Public Hearings Concerning the Evolving Intellectual Property Marketplace #540872-00041

Submission Number:
540872-00041
Commenter:
Carl Gulbrandsen
Organization:
Wisconsin Alumni Research Foundation
State:
WI
Initiative Name:
Public Hearings Concerning the Evolving Intellectual Property Marketplace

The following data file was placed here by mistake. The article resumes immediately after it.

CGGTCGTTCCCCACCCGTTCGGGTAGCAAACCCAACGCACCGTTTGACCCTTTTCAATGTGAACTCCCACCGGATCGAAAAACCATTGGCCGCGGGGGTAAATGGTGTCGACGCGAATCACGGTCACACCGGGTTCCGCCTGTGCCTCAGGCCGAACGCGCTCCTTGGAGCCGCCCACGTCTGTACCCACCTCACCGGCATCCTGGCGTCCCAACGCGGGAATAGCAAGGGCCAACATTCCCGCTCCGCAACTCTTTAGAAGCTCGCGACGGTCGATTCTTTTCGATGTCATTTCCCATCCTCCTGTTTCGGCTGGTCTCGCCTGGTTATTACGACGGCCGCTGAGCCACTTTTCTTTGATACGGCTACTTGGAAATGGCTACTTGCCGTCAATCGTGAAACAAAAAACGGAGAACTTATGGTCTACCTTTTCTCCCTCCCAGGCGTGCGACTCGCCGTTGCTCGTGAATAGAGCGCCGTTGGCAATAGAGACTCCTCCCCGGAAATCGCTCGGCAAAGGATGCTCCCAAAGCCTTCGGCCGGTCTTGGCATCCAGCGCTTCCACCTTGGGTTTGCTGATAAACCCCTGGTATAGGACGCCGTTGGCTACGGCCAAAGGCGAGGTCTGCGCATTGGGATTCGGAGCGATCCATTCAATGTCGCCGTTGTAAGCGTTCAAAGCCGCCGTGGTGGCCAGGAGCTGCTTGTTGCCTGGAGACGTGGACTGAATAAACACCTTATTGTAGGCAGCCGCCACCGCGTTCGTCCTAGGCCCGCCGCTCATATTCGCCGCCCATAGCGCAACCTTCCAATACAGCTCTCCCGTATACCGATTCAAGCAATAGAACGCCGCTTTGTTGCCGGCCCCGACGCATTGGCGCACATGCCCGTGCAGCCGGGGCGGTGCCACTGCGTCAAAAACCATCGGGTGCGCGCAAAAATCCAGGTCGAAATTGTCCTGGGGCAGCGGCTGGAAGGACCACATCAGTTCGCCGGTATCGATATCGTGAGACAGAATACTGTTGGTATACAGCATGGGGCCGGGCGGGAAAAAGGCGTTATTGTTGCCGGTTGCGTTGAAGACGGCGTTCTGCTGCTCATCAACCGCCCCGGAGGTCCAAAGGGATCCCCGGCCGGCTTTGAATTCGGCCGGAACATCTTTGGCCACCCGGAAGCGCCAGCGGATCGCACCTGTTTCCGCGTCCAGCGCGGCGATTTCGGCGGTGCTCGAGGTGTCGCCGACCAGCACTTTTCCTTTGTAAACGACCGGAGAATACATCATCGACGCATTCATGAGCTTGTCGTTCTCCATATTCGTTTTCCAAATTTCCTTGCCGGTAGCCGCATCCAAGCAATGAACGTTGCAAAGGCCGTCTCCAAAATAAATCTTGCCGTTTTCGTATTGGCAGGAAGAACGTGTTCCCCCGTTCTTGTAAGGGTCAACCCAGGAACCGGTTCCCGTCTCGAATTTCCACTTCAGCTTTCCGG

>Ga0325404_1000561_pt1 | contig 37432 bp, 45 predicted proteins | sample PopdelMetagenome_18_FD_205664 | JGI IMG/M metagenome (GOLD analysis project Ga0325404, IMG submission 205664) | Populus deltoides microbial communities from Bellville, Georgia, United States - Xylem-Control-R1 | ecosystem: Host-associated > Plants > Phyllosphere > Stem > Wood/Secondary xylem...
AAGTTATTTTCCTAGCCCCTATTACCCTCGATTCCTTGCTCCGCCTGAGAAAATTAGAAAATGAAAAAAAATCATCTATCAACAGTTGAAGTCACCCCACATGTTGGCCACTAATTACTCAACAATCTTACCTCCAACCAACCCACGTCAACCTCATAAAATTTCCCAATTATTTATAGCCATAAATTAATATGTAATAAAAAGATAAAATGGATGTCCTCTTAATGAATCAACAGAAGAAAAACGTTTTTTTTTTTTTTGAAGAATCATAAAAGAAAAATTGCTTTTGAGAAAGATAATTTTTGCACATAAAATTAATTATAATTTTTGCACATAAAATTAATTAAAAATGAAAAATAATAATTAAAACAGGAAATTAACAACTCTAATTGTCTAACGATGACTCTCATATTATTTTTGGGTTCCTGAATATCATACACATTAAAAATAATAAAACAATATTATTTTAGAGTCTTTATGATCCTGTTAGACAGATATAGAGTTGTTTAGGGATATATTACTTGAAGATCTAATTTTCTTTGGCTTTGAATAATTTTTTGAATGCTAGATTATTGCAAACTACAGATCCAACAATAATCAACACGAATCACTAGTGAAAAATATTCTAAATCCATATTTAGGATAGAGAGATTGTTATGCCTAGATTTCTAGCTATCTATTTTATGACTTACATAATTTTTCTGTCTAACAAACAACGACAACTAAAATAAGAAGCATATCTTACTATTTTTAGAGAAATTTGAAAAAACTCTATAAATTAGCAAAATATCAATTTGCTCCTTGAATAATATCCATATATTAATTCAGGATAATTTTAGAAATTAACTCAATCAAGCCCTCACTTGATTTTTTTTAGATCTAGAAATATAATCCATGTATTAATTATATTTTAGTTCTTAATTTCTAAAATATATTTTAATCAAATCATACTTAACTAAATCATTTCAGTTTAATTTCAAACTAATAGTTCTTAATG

May 15, 2009 The Honorable Jon Leibowitz Chairman, Federal Trade Commission Office of the Secretary 600 Pennsylvania Avenue, N.W. Washington, DC 20580 RE: Evolving IP Marketplace - Comment, Project No. P093900 Dear Chairman Leibowitz: On behalf of the Wisconsin Alumni Research Foundation ("WARF"), these comments are submitted into the public record for the inquiry of the Commission on the "Evolving IP Marketplace". We commend you for your leadership and express our gratitude for the opportunity to respond to the Commission’s inquiry. WARF is the non-profit patent management organization for the University of Wisconsin-Madison. Pursuant to agreements, WARF, through its non-profit subsidiary, WiSys, also represents the patent interests of the entire University of Wisconsin System. The WARF mission, to support scientific research at the University of Wisconsin, is accomplished by transferring university technology to the marketplace for the benefit of the university, the inventors and the public. Licensing income is returned to the university to fund further scientific research. Founded in 1925, shortly after the creation of the Commission (in 1914), WARF is one of the oldest organizations in the United States engaged in university technology transfer. Over its 84-year existence, WARF has not only protected the fruits of scientific research, it has actually contributed close to $1 billion of licensing income to cutting-edge UW-Madison scientific research. WARF’s contribution last year was $58 million. Of greater significance is the fact that WARF’s technology transfer successes have had a profound and positive effect on the welfare, health, and safety of humankind. Five successes, among many more, are illustrative. • First, Professor Hector DeLuca at the UW-Madison has numerous vitamin derivatives (protected by close to 200 U.S. patents) that are widely being used today to treat osteoporosis, renal disease, and other dreaded diseases. • Second, Professor James Thomson’s human embryonic stem cell lines have unprecedented potential for research and clinical application of presently untreatable illnesses such as Parkinson’s disease and diabetes. Pursuant to a patent licensing agreement with Geron, the Wisconsin cells will be used by Geron in the first human clinical trial recently approved by the Food and Drug Administration. WARF through WiCell (the home of the National Stem Cell Bank (in Madison, WI)) has distributed the cells to researchers around the world. • Third, MRI medical imaging technology represents a critically successful collaboration between the academic environment and private industry. GE Medical has engaged in active collaborations with a number of academic institutions, including Wisconsin and Stanford University. Without those collaborations, sophisticated imaging capabilities would not be available today to diagnose a wide variety of illnesses and injuries. • Fourth, digital subtraction angiography has allowed real-time visualization of coronary arteries to determine blockage. This technology is critical to modern cardiac patient care. First developed by UW Professor Charles Mistretta, applied research and development by the private sector have made the technology clinically useful. • Fifth, Karl Paul Link’s discovery of coumarin is the basis for Coumadin, the most widely prescribed blood thinner for cardiovascular disease. Its counterpart, Warfarin (named after WARF), is still the most widely used rodenticide worldwide. The benefit to the consuming public derived from these and other inventions is incalculable. For more information about the roster of UW-Madison discoveries patented and licensed by WARF, see <>. Consumers benefit when university research is disclosed thereby stimulating and promoting further innovation and the competition of ideas. After being reduced to practi Please see attachment for complete response< />